pixiegirl123 said...
Apr. 8, 2009 at 5:31 am
i totally agree with you. we are not meant to play god. if we were we would have been given that power when we were born. this could backfire so bad. it would be like making a disease for enemies. eventually it would come back to bite us in the butt
.dia. said...
Apr. 1, 2009 at 1:03 am
i like your opinions about this subject. i totally agree with everything u've said, and this info is vevy useful to me thnx =]
purplepineapple31 said...
Mar. 20, 2009 at 2:15 am
i definitely have to agree with you, but not just because it is a dangerous idea, but also because, when we are made, we are made just the way God wants us to be, and we have no right to alter His plan. It's his decision as the one who made the world we live in, and who made the people trying to play his role. So it's ridiculous to even try to put yourself in his position.
nothing better said...
Mar. 18, 2009 at 1:44 pm
Whats wrong with it?
I personally think genetic engineering is a good idea.
dogsrock13 said...
Feb. 5, 2009 at 12:29 am
I thought this was awesome! i totally agree with you . well written good job
JennaWennaSwims said...
Jan. 22, 2009 at 9:20 pm
I agree with you all the way. its not natural. If you have ever read the series "Uglies" then you can kind-of understand where im coming from. Technology only gets more and more high tech every day. Soon you'll be able to completely cange the childs appearence and bone structure. The thing you said about the richer families being totally seperat from the not so weathy people is right. People like me who cant afford this (not that i would want to do it to my child) will always have to s... (more »)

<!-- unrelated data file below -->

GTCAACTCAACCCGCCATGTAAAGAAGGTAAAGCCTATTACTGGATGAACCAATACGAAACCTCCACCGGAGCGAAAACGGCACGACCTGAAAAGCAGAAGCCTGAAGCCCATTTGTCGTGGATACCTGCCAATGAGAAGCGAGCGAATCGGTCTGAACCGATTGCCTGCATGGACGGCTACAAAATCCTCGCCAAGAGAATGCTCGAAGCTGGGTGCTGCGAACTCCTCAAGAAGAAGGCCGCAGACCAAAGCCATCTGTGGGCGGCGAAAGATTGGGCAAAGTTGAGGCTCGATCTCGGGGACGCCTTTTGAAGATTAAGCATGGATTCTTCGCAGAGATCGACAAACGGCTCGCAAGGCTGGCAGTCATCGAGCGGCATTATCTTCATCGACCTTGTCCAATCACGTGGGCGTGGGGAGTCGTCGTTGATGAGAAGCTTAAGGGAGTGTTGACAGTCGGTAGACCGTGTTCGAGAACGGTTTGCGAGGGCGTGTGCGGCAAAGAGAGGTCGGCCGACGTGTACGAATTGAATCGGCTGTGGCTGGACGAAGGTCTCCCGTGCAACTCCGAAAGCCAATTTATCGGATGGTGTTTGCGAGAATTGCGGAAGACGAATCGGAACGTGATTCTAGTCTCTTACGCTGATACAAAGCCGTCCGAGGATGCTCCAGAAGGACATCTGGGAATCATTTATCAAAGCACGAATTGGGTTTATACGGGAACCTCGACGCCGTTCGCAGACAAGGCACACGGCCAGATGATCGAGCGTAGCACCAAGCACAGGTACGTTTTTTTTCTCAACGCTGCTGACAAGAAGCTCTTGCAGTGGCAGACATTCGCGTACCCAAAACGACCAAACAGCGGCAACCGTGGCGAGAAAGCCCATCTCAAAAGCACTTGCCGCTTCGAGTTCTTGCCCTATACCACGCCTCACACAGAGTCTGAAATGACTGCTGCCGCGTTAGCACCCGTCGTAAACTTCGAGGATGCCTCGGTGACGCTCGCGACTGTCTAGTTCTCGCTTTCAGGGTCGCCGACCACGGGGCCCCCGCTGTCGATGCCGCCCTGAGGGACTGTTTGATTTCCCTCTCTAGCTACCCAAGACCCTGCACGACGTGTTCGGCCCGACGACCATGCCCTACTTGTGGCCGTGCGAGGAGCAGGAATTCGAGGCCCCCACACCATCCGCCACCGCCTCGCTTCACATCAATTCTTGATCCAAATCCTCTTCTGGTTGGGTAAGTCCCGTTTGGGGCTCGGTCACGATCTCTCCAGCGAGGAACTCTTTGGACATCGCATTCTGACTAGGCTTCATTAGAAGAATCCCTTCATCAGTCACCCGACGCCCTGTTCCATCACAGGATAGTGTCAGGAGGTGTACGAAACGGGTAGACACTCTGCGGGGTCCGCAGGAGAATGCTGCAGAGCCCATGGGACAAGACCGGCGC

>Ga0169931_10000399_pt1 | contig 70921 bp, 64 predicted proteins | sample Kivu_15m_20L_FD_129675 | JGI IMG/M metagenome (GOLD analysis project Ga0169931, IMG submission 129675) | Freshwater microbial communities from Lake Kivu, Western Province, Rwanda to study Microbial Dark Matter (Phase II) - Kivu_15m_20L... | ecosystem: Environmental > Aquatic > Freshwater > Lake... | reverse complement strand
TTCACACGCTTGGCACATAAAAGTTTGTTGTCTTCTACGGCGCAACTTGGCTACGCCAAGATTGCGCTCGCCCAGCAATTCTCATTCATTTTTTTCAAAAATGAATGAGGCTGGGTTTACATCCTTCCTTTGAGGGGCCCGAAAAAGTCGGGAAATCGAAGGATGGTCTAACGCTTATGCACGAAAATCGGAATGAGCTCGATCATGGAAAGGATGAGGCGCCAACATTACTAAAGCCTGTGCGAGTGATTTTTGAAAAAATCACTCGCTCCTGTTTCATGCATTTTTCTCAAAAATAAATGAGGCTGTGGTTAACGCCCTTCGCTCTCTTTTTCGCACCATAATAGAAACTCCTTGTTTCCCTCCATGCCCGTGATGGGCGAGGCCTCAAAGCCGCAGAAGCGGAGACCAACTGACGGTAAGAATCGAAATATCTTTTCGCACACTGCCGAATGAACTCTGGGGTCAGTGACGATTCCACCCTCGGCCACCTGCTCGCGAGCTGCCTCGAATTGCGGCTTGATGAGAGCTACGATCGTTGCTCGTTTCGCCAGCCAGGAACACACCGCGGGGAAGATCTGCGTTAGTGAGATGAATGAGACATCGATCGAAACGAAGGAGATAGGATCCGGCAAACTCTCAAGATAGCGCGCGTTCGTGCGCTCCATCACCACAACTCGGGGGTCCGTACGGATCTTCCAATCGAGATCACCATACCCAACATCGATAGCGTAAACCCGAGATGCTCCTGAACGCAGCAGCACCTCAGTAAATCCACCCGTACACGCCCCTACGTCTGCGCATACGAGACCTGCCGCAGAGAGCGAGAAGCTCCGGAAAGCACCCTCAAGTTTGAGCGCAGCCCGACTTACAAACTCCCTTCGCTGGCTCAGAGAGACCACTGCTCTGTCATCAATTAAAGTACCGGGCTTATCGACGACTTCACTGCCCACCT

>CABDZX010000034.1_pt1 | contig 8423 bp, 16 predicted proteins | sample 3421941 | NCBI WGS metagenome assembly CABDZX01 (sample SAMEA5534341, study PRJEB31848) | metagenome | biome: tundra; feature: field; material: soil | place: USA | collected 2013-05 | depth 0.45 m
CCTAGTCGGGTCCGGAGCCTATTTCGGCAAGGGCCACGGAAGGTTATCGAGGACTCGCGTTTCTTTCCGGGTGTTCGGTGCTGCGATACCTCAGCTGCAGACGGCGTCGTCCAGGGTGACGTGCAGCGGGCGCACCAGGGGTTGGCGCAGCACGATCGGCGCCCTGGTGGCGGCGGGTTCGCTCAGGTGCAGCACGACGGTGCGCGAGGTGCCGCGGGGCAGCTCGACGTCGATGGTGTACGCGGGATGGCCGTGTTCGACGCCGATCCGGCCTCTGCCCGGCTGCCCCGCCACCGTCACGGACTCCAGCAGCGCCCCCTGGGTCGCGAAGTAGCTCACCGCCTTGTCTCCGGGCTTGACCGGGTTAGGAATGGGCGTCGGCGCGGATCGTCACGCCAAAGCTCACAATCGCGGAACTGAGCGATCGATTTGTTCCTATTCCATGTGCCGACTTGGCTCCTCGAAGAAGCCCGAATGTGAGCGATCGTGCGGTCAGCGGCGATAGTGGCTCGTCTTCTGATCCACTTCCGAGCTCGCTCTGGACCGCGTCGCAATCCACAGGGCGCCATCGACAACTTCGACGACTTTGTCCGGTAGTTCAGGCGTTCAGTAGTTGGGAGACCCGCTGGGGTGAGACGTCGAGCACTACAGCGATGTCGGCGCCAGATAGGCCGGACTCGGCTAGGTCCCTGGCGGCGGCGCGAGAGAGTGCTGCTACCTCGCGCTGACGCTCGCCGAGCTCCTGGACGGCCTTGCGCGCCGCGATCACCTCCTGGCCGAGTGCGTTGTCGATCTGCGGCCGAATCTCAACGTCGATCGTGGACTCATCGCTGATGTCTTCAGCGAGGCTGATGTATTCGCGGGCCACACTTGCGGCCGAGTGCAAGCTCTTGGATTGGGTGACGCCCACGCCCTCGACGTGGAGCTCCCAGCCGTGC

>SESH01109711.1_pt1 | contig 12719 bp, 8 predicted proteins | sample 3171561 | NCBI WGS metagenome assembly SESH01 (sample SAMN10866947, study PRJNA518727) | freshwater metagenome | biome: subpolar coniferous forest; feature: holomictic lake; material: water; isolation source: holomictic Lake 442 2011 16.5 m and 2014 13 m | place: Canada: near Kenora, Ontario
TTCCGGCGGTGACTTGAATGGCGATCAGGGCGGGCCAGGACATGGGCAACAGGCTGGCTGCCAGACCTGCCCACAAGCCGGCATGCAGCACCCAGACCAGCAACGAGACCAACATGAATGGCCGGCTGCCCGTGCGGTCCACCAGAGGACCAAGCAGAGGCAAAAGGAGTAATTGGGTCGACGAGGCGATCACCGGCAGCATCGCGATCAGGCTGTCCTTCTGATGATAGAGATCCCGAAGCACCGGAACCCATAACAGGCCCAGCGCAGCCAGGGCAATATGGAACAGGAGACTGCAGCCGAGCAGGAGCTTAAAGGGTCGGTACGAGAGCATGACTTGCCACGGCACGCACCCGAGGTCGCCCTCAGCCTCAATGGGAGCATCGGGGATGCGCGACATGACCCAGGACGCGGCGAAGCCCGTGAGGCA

Josh123456789 said...
Jan. 21, 2009 at 6:38 pm
I definitely agree iwth you. People should not be allowed to make their child exactly the way they want it. If they want him or her to be a good sports player, it wouldn't be fair for the people who actually worked and trained for their ability.
Romance Exploder said...
Jan. 21, 2009 at 5:36 pm
While the article does have good points and intelligent writing, I would have to disagree. Yes, this would seperate society more,but aren't the rich getting richer and the poor getting poorer everyday? And isn't it the choice of the person who wants a gene alteration done anyway? It isn't any of your or my business what they think and want. We all want something, and we can chooose to go and get it, or not. And emerging research shows that only will physical characteristics be able to be changed... (more »)
AquariusSun&Moon This work has been published in the Teen Ink monthly print magazine. replied...
Oct. 2, 2009 at 9:58 am
You have a very good point about it 'being none of our business' what other people do. I must disagree however with your view on the health benefits since it is OUR responsibility in the first place to keep ourselves healthy. Too many people blame something or someone else for their problems when really YOU are the only one who can truly make the changes in your life.
happygolucky7 said...
Jan. 21, 2009 at 4:27 pm
In some ways I do agree but in others I do not.It could be used for great things , but also awful things. If I was asked that Question I would say under certain terms, but more than one person would have to dicide though.